Front and back


Almost looks like a skirt rather than a sweater. I promise it will start looking more like a sweater soon.

Notice the stitch holders. Just after casting off the extra stitches some stitches are put on hold just before starting decreases for the neck line.

On the front neck line, several inches of stitches in the center of the body are put on hold and the knitting continues in the round with decreases on either side of the extra stitches. Thanks to Anne Feitelson’s book, I learned that the decreases should slant towards the extra stitches – totally opposite of what I would have thought.

On the back neck line, about 1/3 of the stitches at center back are put on hold just a few rows before the body is complete. This small dip in the back will help the collar sit comfortably around the neck; or so I’ve read in various knitting books.

Although not shown in these photos, the shoulders were grafter together earlier this week.

Next step is to cut the extra stitches at the sides  and to pick up stitches for the sleeves. What a difficult thing to do since once done, there’s no turning back.

By the way,  this photo wasn’t taken in my yard. We tend not to water the little grass that we do have. This large lawn was well nurtured by my father for the past year.

Knitter ISO jumper board

Last week I must have run across some bad karma because my tension didn’t seem to be up to snuff so mid week I rip out a whole lengthwise repeat. So, even though I anticipated finishing the neck shaping this week, it didn’t happen. Today, I’m just now at that point.


Traditionally, knitted items such as this one are dressed on some type of frame. I did a bit of searching and came up with these pictures.

  • Here’s a Japanese website called Shaela that shows the two most common frames,  “Woollie Horse” and Jumper board. I can just make out from one photo that the Woollie Horse is from Tulloch of Shetland.
  • The Shetland Museum’s website had several old photos of jumper boards.
  • Knitting Beyond the Hebrides has instructions to make one.
  • There’s a website with the URL that appears to be located in Shetland that is selling them.

There’s several online yarn suppliers that are offering some version of this frame with the cheapest around $90. That seems like a lot of money to plunk down on a knitting device that can only be used for sweaters with drop shoulders. Generally, I don’t like sweaters with drop shoulders but overlooked that fact when choosing Firebirds. The colors and pattern was just irresistible.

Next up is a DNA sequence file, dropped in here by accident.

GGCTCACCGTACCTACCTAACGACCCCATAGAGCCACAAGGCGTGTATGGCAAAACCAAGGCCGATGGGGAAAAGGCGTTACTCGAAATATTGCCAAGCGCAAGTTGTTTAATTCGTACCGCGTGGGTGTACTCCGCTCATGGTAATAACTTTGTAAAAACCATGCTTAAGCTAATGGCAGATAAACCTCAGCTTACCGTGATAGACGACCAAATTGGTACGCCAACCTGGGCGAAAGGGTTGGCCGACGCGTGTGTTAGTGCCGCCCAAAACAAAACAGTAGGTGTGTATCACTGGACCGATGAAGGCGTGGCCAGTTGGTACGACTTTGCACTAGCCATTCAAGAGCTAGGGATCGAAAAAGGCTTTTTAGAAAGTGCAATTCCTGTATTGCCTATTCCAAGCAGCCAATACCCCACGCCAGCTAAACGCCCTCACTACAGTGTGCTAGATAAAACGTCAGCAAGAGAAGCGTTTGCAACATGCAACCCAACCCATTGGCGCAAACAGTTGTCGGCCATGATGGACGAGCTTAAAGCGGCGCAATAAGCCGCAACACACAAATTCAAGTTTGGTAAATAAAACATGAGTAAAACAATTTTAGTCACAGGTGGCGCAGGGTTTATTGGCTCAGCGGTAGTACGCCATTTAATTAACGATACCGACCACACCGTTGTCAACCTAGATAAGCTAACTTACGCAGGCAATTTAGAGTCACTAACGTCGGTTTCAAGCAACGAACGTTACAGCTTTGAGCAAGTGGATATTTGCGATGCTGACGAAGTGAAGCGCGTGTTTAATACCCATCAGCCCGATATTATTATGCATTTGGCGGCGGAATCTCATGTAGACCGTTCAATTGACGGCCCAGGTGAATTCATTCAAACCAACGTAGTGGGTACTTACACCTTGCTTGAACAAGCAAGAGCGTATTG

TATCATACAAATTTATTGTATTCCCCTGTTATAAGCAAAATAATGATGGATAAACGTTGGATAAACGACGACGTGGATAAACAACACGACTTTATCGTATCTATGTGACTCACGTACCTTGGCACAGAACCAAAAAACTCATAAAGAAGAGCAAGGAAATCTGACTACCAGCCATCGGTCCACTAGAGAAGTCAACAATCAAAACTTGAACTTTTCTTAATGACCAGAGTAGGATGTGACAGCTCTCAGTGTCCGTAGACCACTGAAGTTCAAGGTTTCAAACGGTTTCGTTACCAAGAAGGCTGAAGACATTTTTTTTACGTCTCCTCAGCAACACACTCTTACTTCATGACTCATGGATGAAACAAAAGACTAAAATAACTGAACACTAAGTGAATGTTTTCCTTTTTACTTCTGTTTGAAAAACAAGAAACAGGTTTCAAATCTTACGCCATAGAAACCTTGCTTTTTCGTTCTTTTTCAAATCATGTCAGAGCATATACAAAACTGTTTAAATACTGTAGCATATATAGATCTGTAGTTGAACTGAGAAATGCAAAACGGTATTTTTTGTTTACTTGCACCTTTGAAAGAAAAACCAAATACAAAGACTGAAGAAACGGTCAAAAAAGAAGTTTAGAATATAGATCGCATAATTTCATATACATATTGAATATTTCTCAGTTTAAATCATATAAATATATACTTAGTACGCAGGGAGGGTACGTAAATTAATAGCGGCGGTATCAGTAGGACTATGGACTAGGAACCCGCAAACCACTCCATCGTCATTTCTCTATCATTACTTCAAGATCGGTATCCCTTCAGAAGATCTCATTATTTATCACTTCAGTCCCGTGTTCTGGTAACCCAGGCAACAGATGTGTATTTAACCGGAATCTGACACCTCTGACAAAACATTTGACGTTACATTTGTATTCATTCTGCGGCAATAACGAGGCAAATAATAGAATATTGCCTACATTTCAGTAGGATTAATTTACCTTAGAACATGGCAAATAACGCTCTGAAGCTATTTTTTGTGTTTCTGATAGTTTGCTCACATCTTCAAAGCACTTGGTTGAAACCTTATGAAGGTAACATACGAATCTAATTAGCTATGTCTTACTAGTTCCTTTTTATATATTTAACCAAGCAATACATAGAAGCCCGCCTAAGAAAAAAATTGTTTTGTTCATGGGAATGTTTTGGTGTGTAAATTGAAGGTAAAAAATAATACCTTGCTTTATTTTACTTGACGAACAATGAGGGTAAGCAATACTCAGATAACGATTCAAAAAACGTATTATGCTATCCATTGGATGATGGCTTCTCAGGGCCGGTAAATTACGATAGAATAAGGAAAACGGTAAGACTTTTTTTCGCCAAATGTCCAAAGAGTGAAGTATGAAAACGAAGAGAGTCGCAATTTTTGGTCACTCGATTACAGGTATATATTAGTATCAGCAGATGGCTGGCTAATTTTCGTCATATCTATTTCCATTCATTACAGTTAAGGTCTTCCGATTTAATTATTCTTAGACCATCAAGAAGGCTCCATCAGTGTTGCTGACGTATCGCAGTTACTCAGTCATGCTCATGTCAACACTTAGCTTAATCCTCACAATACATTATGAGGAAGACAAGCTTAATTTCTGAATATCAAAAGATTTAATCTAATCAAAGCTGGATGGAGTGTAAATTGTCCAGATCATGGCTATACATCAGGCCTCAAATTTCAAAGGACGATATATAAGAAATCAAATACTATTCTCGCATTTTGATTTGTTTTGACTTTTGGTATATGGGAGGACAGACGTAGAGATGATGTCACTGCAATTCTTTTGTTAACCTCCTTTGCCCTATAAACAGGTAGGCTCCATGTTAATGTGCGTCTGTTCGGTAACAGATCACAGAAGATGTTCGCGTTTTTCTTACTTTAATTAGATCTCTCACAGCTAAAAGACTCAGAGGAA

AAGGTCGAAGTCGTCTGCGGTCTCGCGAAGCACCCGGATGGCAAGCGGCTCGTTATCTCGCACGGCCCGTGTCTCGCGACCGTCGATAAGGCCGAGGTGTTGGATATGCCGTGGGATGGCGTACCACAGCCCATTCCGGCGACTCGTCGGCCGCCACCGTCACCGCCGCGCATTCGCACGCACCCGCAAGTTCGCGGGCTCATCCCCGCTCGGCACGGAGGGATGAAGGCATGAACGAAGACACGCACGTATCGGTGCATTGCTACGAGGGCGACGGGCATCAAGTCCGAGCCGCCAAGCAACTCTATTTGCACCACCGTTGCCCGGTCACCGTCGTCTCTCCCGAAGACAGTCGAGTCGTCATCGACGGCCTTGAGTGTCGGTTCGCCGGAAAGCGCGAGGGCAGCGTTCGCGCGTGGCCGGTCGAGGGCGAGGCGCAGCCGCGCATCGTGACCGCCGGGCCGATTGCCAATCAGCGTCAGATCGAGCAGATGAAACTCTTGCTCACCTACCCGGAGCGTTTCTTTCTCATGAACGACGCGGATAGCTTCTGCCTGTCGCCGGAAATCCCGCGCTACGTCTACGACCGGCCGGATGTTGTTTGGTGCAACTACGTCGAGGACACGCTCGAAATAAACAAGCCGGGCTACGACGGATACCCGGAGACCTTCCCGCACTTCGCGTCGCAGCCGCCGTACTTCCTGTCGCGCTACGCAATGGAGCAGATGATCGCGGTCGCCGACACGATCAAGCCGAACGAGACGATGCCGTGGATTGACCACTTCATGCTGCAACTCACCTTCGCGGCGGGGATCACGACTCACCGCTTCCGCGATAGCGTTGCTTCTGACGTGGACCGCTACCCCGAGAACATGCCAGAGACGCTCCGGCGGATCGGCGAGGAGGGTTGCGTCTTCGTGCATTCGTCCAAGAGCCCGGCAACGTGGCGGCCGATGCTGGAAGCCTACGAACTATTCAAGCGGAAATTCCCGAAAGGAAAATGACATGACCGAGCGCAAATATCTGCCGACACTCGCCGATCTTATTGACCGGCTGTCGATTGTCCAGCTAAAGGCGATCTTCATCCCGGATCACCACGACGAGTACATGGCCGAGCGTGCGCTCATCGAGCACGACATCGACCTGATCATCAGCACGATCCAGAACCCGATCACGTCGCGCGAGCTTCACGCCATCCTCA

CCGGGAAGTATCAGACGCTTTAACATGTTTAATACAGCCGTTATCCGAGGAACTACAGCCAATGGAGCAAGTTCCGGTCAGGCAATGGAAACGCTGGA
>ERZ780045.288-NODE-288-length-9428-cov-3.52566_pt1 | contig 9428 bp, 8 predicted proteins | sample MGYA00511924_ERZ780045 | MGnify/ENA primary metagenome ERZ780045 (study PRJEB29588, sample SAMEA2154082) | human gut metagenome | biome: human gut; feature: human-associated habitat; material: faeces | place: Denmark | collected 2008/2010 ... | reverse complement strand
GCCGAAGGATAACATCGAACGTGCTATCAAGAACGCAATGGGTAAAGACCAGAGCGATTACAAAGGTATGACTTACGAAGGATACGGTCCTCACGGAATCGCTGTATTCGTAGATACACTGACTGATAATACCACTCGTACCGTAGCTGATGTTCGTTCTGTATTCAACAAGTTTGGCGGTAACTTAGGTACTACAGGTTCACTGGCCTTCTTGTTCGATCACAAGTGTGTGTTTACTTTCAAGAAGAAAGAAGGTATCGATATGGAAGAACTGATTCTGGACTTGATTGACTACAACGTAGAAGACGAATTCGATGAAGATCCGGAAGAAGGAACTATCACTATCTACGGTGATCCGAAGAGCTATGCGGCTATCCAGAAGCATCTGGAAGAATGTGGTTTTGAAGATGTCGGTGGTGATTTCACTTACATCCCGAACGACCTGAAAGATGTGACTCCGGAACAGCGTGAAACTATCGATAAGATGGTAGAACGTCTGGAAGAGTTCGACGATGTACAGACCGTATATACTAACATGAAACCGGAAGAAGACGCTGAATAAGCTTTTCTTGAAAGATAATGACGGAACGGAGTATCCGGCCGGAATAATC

Hold it a minute

When knitting with only one color I hold the yarn in my right hand between my thumb and forefinger, with no extra yarn wrapped around any fingers. I probably came across this method when I first started teaching myself how to knit from books but didn’t bother learning the details of how to tension the yarn around other fingers. I’ve tried the proper way of holding yarn in the right hand but always go back to my own way. I love how it gives me total control over the tension, even if it is a little slower method of knitting.

Holding two yarns

Learning to work with two colors was quite a challenge. I tried knitting with both colors in my left hand, both in my right and one in each hand. As you can see in the picture, I finally settled on holding one color in each hand. Of course,I don’t hold the yarns as shown in most books.

The yarn in my right hand is held as I do when knitting with one color. The yarn in my left hand is held between the first and second finger. To give more tension to the yarn in this hand, the working yarn is always placed in front of the object being knitted and held in place with my thumb.

While I can put lots of tension on the yarn with this method, I don’t. I always make sure that tension in both yarns is very even and not too tight or too loose. When switching between yarns I “fan out” the stitches on the right needle to make sure the yarn carried along the back isn’t too tight.

My advice on holding yarn is to practice until you find a way that achieves the best results.

Progress report:
Next week the body of Firebirds should be nearly completed. This week I started the arm steeks.